The key message in relation to this e-learning course is that abuse is almost always deliberate or intentional. That is especially true of sexual abuse, which is almost invariably premeditated as illustrated by the difficulty of envisaging scenarios in which a child might accidentally or inadvertently be subject to sexual abuse. Other forms of abusive behaviour are also deliberate or intentional, but may not be premeditated. In these cases it is easier to find examples of grey areas where a child has suffered harm but it is not clear whether what happened was abuse, that is, deliberate or intentional, or whether it might have been accidental or inadvertent.

Although the first session of the workshop focuses more on child sexual abuse and abusers, it is important to remember that children may experience a range of different kinds of abuse and that safer recruitment is interested in preventing all of them. In reality, while our emphasis on the risks presented by adult staff and volunteers in organisations may focus more on the prevention of physical and sexual abuse, engaging all staff in setting a healthy staff culture ought to impact on all aspects of abuse.

Definitions of Abuse:

  • Safer Recruitment focuses on child sex abusers and abusers
  • Children may experience different kinds of abuse
  • Safer Recruitment is interested in preventing all of them
  • All staff should be engaged in a healthy staff culture to prevent all kinds of abuse

Four Main Types of Abuse:

Each of the four types of abuse are represented below by an image with accompanying text underneath. Read through each form of abuse by slowly dragging the selector to the right until you have read and familiarised yourself with all four categories:



The image below contains several key reasons why some children do not report abuse. Select each of the tick icons (√) to better understand the reasons behind children avoiding disclosure of abuse:


Learner Exercise: Identifying Signs

The four categories of abuse are listed according to the Children Act 2004 and the publication “Keeping Children Safe in Education”, September 2019. With these main categories of abuse in mind, list three examples of indicators for each category that you might flag up that abuse is taking place. These aren’t actual cases but hypothetical examples. e.g. if a child showed up to your class with bruises – this might be an example of physical abuse. Try to think of three examples for each

Safeguarding Failures and Resulting Legislation:

Now lets learn or review some of the key high profile safeguarding failures and the resulting legislation that was introduced as a result of these failures, by working through the following presentation. Select the left and right arrows underneath the image to advance through key areas of information contained on each the slides:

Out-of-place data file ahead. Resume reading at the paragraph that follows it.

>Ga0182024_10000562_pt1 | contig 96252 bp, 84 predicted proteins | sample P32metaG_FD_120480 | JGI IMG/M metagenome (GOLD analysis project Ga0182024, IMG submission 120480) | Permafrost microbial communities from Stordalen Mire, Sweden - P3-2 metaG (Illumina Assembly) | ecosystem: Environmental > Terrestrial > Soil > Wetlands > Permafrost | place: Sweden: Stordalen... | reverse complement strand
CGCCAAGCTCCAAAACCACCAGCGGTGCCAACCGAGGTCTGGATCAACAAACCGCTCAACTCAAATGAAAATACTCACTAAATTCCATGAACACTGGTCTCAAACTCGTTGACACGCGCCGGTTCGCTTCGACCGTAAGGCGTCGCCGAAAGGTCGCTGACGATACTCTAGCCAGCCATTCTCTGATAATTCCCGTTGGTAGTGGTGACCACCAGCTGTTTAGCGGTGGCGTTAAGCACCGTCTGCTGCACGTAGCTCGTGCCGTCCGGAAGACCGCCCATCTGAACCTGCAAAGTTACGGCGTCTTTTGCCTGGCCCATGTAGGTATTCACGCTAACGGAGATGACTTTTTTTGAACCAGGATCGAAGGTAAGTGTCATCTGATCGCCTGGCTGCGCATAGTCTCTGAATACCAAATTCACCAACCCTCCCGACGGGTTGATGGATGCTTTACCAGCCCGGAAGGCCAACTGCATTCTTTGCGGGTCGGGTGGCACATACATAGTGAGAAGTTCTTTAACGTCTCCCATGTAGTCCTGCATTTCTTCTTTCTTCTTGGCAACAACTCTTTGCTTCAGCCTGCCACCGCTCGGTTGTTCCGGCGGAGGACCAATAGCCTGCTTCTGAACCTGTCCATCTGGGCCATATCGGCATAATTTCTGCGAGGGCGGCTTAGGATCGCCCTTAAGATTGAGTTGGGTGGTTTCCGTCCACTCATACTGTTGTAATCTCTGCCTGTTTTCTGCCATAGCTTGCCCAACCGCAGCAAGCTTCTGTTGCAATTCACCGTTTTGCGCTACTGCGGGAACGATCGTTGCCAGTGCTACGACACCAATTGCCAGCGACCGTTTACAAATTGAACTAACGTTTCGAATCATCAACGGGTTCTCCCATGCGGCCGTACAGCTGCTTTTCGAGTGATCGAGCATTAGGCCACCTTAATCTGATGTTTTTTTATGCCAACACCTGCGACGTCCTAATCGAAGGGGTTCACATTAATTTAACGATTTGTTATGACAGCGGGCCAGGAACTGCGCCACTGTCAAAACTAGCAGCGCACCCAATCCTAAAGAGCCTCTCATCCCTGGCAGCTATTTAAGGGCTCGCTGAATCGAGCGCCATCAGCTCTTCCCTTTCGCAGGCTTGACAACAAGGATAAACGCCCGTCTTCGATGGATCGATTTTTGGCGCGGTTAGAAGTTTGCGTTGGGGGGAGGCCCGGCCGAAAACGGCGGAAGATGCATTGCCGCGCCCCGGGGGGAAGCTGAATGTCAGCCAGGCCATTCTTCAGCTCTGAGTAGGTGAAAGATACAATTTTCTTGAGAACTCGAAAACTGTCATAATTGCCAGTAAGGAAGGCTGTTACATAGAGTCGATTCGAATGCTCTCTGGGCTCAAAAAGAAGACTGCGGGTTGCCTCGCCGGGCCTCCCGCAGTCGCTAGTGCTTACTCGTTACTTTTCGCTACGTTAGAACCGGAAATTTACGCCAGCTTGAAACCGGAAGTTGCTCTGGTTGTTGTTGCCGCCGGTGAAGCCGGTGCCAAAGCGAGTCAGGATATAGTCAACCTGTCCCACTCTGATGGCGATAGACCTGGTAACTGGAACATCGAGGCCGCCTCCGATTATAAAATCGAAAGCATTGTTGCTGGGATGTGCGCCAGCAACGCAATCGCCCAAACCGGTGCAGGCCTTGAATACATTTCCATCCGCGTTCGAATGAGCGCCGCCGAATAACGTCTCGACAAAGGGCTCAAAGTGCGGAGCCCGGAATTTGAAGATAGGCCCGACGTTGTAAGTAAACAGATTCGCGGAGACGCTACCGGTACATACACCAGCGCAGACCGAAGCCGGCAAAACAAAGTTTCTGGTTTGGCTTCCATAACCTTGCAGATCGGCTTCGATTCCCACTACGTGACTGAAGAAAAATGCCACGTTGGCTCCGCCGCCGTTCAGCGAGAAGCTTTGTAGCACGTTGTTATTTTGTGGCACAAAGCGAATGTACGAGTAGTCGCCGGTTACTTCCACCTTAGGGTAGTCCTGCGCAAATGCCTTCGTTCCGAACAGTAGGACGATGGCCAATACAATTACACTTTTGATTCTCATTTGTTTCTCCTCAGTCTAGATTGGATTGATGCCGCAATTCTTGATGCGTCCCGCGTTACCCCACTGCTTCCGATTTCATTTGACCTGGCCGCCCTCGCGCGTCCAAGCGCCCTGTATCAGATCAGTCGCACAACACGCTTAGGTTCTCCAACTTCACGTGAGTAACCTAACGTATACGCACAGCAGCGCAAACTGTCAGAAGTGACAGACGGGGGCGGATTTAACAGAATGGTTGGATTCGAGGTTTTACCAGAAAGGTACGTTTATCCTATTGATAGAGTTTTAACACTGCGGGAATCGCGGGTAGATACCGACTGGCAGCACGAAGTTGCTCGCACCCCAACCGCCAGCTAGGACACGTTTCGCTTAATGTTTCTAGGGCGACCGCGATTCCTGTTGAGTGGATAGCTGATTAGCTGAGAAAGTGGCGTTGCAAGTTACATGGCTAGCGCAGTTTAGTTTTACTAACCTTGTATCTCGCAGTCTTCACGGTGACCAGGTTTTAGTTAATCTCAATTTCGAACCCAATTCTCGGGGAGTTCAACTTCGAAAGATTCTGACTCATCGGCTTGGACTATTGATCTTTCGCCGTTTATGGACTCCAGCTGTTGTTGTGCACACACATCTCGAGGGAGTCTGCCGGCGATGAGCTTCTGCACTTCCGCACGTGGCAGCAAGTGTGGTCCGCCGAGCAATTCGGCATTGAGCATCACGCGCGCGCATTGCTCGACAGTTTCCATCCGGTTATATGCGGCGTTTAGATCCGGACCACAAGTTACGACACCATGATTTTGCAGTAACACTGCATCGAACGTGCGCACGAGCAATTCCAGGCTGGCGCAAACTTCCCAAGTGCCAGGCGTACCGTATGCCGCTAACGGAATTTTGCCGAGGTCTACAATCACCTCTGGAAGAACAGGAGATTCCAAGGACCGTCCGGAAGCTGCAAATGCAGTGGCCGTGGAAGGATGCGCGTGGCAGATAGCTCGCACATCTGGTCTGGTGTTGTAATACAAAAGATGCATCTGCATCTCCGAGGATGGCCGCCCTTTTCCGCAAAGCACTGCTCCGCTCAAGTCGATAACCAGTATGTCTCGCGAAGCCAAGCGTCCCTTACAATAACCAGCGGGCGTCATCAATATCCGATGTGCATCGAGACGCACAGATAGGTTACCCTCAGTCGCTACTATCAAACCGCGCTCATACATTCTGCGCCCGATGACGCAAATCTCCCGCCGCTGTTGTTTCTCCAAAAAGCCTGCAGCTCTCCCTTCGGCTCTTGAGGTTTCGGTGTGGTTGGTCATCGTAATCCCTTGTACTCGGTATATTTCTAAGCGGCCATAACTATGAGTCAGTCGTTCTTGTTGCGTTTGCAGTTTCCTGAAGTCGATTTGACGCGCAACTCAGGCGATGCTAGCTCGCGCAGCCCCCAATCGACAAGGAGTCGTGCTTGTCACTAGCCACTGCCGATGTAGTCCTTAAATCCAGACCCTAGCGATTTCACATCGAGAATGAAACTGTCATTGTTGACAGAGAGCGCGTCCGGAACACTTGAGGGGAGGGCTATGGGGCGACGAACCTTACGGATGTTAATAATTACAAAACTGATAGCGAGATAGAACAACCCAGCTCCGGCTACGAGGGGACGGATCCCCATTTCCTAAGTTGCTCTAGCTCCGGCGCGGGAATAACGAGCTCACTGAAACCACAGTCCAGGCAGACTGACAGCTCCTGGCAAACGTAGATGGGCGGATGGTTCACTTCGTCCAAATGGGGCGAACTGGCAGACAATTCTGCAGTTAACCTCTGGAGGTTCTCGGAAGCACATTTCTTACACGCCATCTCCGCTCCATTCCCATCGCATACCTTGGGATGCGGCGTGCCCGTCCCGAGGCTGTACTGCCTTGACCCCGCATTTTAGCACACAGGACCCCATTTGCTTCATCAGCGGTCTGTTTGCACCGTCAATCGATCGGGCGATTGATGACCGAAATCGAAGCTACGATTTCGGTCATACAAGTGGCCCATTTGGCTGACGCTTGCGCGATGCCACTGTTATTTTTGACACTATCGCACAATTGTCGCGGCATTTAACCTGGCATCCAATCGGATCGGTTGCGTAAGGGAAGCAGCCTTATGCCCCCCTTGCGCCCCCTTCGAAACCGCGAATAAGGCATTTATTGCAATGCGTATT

The image below contains a quick review of the key failures of safeguarding as determined by a Serious Case Review (SCR). Select each of the plus icons (+) to reveal each important point and consider how you might learn from these mistakes:



The following graphic contains a number of images and corresponding statistics and identifiers for sex offenders. Click the “turn” button at the bottom centre of the image card to reveal the information. Then proceed through the remaining identifier cards by selecting the blue arrow at the bottom right of each card:



Purveyors of child pornography possess a tendency toward the sexual abuse of children. It is for this reason that we must be aware that abusers can come from all walks of life.

The image below contains real life examples and statistics of those arrested for indecent images of children. Select each of the exclamation icons (!) to reveal important information to help you identify where these offenders come from:

How Offenders Operate: The Finkelhor Model

This model helps to explain the process of CSA and offender behaviour. This is the process that is engaged in by offenders, the vast majority of which are not mentally ill. Within the model there are four pre-conditions that need to be satisfied before abuse takes place: Run through briefly then in more detail:
  1. The abuser develops a motivation to abuse.
  2. The abuser overcomes his or her internal inhibitors, or conscience.
  3. The abuser overcomes external inhibitors – essentially other people who might have prevented abuse and protected the child.
  4. The abuser overcomes the child’s own resistance through coercion, intimidation, fear, etc.

Select the arrows to the left of each stage & application of the Finkelhor Model in the accordion below to discover the mindset and methods or predator pedophiles and how to use this knowledge to better safeguard children in your care:


Knowledge Test: Module One

The following section contains a number of knowledge test questions to help you retain the information you’ve learned on this module:



Upon completion of this module’s material above, select the “mark complete” or “next module” button below to record your progress. This will save your place and your work on the course thus far and will enable you to complete the assessment at the end of the course.